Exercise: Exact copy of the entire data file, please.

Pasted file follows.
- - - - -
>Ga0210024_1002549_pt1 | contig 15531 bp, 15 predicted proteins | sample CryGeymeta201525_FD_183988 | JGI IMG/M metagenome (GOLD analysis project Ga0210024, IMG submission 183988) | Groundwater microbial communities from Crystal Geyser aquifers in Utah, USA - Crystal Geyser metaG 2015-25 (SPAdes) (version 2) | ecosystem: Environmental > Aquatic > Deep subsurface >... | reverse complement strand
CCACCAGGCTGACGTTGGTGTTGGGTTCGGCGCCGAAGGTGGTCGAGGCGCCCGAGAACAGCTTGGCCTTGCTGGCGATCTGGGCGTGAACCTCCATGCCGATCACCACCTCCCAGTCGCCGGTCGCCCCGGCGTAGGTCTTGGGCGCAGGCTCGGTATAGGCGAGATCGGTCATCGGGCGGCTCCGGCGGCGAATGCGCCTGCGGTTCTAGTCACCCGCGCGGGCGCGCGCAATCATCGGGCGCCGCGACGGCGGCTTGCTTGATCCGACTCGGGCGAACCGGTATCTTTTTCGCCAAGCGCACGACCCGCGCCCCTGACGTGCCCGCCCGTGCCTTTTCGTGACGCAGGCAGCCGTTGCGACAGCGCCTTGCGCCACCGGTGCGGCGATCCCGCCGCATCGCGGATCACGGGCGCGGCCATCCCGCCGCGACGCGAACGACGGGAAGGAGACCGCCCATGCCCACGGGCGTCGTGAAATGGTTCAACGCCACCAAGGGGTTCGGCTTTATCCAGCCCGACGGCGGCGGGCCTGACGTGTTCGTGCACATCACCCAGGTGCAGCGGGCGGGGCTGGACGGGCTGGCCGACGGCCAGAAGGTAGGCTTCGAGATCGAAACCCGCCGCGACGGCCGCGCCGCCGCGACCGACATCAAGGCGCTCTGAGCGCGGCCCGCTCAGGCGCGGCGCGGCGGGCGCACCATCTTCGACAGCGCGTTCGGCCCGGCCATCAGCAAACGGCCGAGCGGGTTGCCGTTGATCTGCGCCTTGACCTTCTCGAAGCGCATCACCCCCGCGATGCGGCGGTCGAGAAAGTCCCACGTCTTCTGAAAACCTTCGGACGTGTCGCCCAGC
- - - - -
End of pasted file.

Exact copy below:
>Ga0210024_1002549_pt1 | contig 15531 bp, 15 predicted proteins | sample CryGeymeta201525_FD_183988 | JGI IMG/M metagenome (GOLD analysis project Ga0210024, IMG submission 183988) | Groundwater microbial communities from Crystal Geyser aquifers in Utah, USA - Crystal Geyser metaG 2015-25 (SPAdes) (version 2) | ecosystem: Environmental > Aquatic > Deep subsurface >... | reverse complement strand
CCACCAGGCTGACGTTGGTGTTGGGTTCGGCGCCGAAGGTGGTCGAGGCGCCCGAGAACAGCTTGGCCTTGCTGGCGATCTGGGCGTGAACCTCCATGCCGATCACCACCTCCCAGTCGCCGGTCGCCCCGGCGTAGGTCTTGGGCGCAGGCTCGGTATAGGCGAGATCGGTCATCGGGCGGCTCCGGCGGCGAATGCGCCTGCGGTTCTAGTCACCCGCGCGGGCGCGCGCAATCATCGGGCGCCGCGACGGCGGCTTGCTTGATCCGACTCGGGCGAACCGGTATCTTTTTCGCCAAGCGCACGACCCGCGCCCCTGACGTGCCCGCCCGTGCCTTTTCGTGACGCAGGCAGCCGTTGCGACAGCGCCTTGCGCCACCGGTGCGGCGATCCCGCCGCATCGCGGATCACGGGCGCGGCCATCCCGCCGCGACGCGAACGACGGGAAGGAGACCGCCCATGCCCACGGGCGTCGTGAAATGGTTCAACGCCACCAAGGGGTTCGGCTTTATCCAGCCCGACGGCGGCGGGCCTGACGTGTTCGTGCACATCACCCAGGTGCAGCGGGCGGGGCTGGACGGGCTGGCCGACGGCCAGAAGGTAGGCTTCGAGATCGAAACCCGCCGCGACGGCCGCGCCGCCGCGACCGACATCAAGGCGCTCTGAGCGCGGCCCGCTCAGGCGCGGCGCGGCGGGCGCACCATCTTCGACAGCGCGTTCGGCCCGGCCATCAGCAAACGGCCGAGCGGGTTGCCGTTGATCTGCGCCTTGACCTTCTCGAAGCGCATCACCCCCGCGATGCGGCGGTCGAGAAAGTCCCACGTCTTCTGAAAACCTTCGGACGTGTCGCCCAGC